MODERNIZING AMERICA'S AVIATION SYSTEM FOR THE 21ST CENTURY
WHEREAS, more than 40 mayors from cities across the nation met October 3 in Palm Beach in a working session to develop an action agenda on arts and tourism to present to the next President of the United States; and
WHEREAS, the mayors in Palm Beach drafted this national action agenda based on significant consensus on the arts and tourism challenges that cities face; and
WHEREAS, the mayors agreed that:
- The current aviation system urgently needs reform and modernization. While dependence on oil and, in turn, high jet fuel prices, have exacerbated the troubles of the industry, longer term issues such as an aging fleet, a 1950s navigational system, insufficient R&D in alternative fuels and engines that consume less fuel, and the elimination of routes must be addressed in the pending reauthorization of the Federal Aviation Administration (FAA).
- It is time for a significant paradigm shift in federal aviation policy, one that moves from a single mode to an intermodal approach that includes a strong complimentary rail service.
- The airlines' financial crisis must be addressed. After finally regaining profitability in 2006 and 2007 - for the first time since 2000 - the air travel industry again finds itself in dire financial straits, with the six most established carriers (American, Continental, Delta, Northwest, United, and US Airways) losing nearly $6 billion in the second quarter of 2008, and expecting to lose more than $10 billion for the year. Fees on checked baggage and basic in-flight amenities and a 10 percent increase in airfares have not been enough to counter the historically high and volatile cost of jet fuel.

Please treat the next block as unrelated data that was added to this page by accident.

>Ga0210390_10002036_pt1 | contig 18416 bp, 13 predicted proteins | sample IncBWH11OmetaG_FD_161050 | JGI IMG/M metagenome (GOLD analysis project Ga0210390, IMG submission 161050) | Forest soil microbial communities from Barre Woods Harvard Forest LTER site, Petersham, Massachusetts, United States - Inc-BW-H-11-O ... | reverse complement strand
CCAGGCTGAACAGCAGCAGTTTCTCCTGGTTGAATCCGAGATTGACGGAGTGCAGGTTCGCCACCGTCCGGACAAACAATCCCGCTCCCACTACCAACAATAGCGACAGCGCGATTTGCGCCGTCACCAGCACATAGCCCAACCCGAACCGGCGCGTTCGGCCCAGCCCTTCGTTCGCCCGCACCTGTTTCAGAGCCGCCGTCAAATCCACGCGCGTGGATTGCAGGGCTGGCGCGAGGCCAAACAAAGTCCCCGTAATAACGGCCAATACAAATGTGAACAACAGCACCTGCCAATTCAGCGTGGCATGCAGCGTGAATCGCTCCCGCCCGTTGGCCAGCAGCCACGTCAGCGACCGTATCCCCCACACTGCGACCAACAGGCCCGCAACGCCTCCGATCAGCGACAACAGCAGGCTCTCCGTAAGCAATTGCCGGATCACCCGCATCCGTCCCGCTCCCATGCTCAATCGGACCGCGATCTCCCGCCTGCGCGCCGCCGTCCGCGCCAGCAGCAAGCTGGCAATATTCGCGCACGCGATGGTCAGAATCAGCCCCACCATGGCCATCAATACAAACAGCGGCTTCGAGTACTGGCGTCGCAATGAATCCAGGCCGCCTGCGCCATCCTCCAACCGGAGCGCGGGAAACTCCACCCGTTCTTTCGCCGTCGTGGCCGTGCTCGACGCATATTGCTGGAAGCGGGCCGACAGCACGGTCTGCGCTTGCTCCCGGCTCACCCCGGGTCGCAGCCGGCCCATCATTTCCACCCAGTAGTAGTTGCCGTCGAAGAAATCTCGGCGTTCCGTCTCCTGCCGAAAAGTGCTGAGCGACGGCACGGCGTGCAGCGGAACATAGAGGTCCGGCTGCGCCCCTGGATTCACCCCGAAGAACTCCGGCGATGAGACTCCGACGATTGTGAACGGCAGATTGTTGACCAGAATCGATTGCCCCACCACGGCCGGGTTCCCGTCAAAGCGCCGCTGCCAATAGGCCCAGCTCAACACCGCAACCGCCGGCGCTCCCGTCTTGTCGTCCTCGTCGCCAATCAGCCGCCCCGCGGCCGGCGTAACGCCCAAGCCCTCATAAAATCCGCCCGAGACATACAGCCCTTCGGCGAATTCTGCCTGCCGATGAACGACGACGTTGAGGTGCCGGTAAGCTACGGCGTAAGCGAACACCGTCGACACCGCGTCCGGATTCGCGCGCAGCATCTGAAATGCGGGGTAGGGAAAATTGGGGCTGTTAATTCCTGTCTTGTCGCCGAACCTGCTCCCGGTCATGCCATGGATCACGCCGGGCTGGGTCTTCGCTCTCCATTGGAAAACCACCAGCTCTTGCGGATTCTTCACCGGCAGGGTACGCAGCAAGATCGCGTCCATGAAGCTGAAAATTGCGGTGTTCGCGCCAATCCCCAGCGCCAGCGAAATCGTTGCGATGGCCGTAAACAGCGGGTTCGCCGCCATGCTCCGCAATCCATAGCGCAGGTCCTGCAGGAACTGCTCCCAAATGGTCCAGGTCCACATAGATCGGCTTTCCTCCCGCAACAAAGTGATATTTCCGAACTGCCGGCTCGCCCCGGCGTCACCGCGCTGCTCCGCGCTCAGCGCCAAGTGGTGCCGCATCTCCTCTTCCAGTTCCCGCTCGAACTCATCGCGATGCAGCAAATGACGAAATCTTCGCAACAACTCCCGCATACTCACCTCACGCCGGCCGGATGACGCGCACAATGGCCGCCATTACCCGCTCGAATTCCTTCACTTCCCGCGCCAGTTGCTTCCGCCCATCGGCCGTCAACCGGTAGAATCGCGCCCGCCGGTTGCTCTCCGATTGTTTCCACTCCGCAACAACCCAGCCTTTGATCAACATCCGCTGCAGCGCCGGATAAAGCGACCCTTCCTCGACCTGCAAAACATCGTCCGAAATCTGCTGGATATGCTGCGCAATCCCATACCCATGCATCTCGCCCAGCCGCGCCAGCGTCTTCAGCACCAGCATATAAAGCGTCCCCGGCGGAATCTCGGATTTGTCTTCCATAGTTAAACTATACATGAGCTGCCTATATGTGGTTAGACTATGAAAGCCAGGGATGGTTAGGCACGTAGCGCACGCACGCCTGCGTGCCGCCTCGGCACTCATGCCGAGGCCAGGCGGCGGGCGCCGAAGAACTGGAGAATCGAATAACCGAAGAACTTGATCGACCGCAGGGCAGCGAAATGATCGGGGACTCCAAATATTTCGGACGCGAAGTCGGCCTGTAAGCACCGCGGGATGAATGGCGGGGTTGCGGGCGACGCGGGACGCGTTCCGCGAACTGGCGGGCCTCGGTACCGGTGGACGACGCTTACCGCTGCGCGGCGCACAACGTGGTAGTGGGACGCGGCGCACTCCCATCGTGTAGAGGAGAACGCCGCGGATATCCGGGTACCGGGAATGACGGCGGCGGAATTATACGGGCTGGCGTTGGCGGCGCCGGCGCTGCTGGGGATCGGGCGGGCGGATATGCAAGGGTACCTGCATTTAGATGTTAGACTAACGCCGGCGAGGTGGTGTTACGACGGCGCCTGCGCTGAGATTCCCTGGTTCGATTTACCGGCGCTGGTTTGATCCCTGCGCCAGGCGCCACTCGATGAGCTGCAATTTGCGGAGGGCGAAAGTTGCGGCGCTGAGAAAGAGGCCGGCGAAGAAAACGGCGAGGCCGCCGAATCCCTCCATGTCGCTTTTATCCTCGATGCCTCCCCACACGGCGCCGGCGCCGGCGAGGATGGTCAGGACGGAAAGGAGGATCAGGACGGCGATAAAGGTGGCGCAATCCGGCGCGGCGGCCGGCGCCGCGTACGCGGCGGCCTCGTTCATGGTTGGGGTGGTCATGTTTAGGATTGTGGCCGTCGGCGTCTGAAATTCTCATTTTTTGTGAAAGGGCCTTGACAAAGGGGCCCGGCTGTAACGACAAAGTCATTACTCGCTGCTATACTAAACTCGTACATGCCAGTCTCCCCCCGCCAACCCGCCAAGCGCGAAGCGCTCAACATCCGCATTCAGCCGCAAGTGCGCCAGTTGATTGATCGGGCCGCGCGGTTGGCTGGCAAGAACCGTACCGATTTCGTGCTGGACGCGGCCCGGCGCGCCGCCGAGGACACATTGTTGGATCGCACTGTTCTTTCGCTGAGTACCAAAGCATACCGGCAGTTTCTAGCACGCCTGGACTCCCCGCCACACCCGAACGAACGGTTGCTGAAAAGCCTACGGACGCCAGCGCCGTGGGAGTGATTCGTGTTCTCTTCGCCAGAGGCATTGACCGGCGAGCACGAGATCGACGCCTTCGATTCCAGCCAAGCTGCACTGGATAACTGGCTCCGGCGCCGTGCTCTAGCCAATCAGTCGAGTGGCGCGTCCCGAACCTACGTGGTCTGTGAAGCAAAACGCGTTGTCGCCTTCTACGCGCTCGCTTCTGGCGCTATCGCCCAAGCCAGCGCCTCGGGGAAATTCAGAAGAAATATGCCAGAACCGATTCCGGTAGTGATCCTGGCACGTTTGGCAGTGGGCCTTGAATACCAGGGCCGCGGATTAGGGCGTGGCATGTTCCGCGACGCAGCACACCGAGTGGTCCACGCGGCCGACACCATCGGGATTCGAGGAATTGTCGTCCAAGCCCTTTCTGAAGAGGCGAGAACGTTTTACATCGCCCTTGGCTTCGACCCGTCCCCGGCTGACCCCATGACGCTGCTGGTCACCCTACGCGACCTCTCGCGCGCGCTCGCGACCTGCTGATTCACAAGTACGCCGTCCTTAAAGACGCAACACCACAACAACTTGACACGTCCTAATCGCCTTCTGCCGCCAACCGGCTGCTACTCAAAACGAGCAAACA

- The volatility of the airline industry will continue to worsen without important reforms and modernization to the system.
NOW, THEREFORE, BE IT RESOLVED, that the United States Conference of Mayors adopts as its policy the actions urgently needed to reform and modernize America's aviation system that are called for by the mayors in the National Action Forum on Arts and Tourism:
- A new air traffic control system, such as Next Gen, which would convert the nation's radar-based aviation tracking system to one that is satellite based should be fully funded.
- The aviation industry's dependence on oil and carbon emissions per passenger mile (air .48kg, car .35kg, rail .21kg) should be reduced by providing resources to finance research and development of alternative fuels and engines that consume less fuel.
- Steps to inoculate our nation's metropolitan areas from the financial woes of the airline industry - for example, preservation of existing routes and flight levels - should be taken.
- The maximum Passenger Facility Charge (PFC) cap should be raised to $7.50 per flight, the increase should be indexed to inflation, and at least $3.8 billion in Airport Improvement Program (AIP) funding, with an increase of $100 million each year thereafter, should be authorized.
- Ensure that the proposed National Rail Plan and successor legislation to SAFETEA-LU and Vision 100 increase flexibility and streamline planning processes to encourage a more systemwide intermodal approach to transportation planning and development in order to deliver more integrated air and rail networks, whereby many short-range flights are replaced by high-speed rail (HSR) and intercity passenger rail (IPR).
- The Essential Air Service (EAS) and Universal Service program should be fully funded.